name = Cavefishes

image_width = 240px
image_caption = Northern cavefish, "Amblyopsis spelaea"
regnum = Animalia
phylum = Chordata
classis = Actinopterygii
ordo = Percopsiformes
familia = Amblyopsidae
subdivision_ranks = Genera
subdivision = "Amblyopsis" "Chologaster" "Forbesichthys" "Speoplatyrhinus" "Typhlichthys" See text for species.

The cavefishes (commonly: "blindfishes", "swampfishes") are found in caves and adapted to life in the dark, notably lacking eyes and pigmentation, as a result having a pale or whitish color. They are found all over the world. There are more than 80 known varieties of cavefish. Cavefishes are generally small, ranging up to 2.5 cm in length. Most do not have pelvic fins, although "Amblyopsis spelaea" has small ones with up to six rays. Only three species of cave fish lack eyes completely, but several others have useless eyes. The majority of cave fish have little to no pigment in their skin. These features are an example of regressive evolution.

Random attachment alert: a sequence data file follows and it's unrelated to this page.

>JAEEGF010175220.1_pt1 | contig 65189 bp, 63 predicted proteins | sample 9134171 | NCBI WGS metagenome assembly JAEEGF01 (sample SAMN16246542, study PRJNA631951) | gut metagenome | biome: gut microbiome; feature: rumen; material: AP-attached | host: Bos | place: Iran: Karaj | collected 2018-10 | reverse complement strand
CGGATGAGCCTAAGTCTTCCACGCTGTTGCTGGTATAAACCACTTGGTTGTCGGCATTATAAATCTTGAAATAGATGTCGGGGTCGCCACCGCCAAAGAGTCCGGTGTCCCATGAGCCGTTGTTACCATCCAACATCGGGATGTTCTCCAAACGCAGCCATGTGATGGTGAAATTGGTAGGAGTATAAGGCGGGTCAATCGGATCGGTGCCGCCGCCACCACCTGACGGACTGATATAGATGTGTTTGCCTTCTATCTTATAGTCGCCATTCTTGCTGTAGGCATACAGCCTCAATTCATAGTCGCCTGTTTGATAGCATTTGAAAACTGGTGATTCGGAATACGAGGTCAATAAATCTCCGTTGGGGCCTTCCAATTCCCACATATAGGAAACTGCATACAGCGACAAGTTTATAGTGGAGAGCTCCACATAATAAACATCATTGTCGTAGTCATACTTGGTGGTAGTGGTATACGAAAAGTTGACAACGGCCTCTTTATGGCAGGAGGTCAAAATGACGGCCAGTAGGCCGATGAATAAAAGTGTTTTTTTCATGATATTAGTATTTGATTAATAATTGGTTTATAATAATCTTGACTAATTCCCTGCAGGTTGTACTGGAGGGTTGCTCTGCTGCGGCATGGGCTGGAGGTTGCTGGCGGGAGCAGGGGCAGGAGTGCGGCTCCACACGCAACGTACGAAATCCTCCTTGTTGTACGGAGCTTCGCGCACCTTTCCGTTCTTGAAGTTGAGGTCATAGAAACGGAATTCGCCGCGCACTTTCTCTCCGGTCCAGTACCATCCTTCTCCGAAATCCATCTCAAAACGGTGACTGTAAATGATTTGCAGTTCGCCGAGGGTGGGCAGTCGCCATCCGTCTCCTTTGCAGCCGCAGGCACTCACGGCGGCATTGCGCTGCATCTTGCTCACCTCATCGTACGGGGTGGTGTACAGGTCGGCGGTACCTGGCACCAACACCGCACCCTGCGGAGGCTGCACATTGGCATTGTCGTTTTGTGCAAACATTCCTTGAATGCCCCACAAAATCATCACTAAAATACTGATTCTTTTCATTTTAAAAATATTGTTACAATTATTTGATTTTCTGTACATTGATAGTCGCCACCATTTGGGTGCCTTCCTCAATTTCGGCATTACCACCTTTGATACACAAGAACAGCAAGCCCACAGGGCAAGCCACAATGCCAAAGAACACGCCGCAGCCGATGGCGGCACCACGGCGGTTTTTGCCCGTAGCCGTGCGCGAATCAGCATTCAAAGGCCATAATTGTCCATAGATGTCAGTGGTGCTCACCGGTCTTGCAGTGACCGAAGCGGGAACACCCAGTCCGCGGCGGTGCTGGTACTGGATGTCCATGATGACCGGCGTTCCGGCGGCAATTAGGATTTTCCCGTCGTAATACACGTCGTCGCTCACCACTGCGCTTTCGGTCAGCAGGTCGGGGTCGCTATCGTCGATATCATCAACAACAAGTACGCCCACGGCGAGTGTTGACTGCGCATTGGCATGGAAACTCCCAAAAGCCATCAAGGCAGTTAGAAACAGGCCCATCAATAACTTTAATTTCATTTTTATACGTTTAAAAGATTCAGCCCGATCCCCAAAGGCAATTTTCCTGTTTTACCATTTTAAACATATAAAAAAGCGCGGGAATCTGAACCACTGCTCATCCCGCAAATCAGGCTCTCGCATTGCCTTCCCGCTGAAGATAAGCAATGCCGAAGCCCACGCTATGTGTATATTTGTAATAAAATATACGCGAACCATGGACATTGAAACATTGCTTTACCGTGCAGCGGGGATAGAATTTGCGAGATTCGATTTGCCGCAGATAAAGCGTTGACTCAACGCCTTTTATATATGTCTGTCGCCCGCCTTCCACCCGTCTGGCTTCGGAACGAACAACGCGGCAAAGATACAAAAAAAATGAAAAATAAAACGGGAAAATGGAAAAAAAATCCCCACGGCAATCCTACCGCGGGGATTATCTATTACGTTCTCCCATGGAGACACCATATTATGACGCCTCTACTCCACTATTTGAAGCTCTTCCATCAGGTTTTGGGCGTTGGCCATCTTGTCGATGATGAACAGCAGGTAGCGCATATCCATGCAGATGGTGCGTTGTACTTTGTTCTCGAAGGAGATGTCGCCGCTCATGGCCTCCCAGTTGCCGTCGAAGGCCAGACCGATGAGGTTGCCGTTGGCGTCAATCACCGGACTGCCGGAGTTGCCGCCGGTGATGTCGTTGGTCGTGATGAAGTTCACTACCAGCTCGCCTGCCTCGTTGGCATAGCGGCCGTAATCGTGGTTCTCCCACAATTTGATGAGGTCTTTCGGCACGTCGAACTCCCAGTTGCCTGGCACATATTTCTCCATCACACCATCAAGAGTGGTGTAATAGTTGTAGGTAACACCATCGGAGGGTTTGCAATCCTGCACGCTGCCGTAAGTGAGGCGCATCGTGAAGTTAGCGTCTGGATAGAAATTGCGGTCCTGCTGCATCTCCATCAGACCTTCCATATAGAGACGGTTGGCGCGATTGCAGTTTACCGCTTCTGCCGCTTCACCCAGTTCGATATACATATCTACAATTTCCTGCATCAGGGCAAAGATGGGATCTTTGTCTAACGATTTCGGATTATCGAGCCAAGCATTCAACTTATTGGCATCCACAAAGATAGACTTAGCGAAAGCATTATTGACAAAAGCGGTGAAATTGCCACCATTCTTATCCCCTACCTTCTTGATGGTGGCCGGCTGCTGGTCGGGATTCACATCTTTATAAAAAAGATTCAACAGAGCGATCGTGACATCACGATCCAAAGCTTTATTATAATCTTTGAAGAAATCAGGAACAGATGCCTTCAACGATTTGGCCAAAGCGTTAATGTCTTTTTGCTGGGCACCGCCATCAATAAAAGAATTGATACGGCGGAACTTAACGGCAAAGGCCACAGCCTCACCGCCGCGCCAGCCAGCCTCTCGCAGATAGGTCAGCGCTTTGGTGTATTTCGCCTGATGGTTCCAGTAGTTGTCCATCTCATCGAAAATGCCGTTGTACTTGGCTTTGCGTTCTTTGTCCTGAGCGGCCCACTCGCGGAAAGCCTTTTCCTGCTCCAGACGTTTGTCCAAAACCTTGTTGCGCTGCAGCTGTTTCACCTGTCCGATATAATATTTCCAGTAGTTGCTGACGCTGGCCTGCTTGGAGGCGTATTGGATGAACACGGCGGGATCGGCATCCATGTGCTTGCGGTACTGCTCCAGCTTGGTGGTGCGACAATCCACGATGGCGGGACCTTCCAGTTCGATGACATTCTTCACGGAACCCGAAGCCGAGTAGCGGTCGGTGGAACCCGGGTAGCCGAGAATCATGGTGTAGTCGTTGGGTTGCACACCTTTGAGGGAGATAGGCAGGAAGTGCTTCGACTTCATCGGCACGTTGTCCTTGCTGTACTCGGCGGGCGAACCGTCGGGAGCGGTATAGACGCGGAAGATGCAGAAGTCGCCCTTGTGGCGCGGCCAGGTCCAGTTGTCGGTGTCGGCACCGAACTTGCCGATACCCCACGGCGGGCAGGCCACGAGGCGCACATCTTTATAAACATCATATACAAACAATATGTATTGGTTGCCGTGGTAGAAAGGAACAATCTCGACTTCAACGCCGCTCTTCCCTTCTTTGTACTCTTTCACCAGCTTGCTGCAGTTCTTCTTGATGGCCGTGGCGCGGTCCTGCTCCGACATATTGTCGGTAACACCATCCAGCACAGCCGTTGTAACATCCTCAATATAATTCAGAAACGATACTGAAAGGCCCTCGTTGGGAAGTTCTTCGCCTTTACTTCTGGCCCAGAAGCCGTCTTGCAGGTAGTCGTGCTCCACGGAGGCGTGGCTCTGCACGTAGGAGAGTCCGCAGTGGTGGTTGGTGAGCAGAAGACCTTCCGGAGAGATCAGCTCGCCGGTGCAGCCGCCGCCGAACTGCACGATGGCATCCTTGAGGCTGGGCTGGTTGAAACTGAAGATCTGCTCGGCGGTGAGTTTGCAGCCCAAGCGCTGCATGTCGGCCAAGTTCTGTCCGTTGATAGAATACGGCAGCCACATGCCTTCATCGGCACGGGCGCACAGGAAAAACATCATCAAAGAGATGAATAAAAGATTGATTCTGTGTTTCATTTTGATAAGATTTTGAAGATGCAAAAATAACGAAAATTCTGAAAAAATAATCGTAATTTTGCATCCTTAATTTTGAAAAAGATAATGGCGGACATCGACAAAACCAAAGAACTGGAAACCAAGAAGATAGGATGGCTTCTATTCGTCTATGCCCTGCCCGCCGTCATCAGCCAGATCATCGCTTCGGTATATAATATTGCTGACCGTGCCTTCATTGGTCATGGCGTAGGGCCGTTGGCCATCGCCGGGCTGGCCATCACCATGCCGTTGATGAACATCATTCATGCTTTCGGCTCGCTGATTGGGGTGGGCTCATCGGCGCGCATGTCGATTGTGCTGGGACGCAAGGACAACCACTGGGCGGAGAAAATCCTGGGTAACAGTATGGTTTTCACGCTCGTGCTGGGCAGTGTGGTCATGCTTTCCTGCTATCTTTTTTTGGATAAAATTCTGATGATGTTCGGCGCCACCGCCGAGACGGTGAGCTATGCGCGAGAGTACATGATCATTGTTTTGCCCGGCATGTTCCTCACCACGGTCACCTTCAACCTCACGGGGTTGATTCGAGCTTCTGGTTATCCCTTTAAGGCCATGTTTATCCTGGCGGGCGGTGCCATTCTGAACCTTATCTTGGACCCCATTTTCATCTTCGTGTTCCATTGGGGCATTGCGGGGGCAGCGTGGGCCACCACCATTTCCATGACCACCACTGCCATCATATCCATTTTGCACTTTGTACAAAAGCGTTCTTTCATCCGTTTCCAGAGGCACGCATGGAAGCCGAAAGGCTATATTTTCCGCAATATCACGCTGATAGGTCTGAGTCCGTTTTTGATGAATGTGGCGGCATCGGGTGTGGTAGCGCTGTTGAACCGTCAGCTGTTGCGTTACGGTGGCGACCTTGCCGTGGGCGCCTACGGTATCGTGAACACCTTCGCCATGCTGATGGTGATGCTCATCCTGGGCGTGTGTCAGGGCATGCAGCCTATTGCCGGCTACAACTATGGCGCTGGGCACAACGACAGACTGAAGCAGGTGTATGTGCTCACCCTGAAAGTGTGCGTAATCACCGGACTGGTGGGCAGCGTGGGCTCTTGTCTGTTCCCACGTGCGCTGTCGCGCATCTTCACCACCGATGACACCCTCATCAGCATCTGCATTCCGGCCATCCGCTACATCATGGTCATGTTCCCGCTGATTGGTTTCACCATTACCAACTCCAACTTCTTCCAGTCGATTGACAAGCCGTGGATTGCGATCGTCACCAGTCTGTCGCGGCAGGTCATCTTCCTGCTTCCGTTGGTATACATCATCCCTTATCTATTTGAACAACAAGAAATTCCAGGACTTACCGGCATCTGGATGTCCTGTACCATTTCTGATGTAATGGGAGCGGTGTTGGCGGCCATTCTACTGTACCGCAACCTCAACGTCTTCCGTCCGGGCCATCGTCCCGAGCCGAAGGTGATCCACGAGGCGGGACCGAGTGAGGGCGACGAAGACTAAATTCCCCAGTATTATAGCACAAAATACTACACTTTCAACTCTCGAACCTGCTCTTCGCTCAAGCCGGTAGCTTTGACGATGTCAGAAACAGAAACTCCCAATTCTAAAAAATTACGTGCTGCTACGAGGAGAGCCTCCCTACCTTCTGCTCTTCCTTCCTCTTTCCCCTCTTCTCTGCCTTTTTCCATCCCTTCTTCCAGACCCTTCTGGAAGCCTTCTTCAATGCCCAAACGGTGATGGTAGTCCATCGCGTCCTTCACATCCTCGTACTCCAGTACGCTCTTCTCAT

Cavefishes can only be found in caves that have streams running "into" them; a cave with no inlets (such as Blanchard Springs Caverns in Arkansas) will not contain cavefishes. They are believed to have been evolved from their aboveground counterparts.


The family includes six species in five genera:

* Genus "Amblyopsis
* Genus "Typhlichthys"
** Southern cavefish, "Typhlichthys subterraneus" Girard, 1859.
* Genus "Chologaster"
* Genus "Forbesichthys"
* Genus "Speoplatyrhinus"

External links


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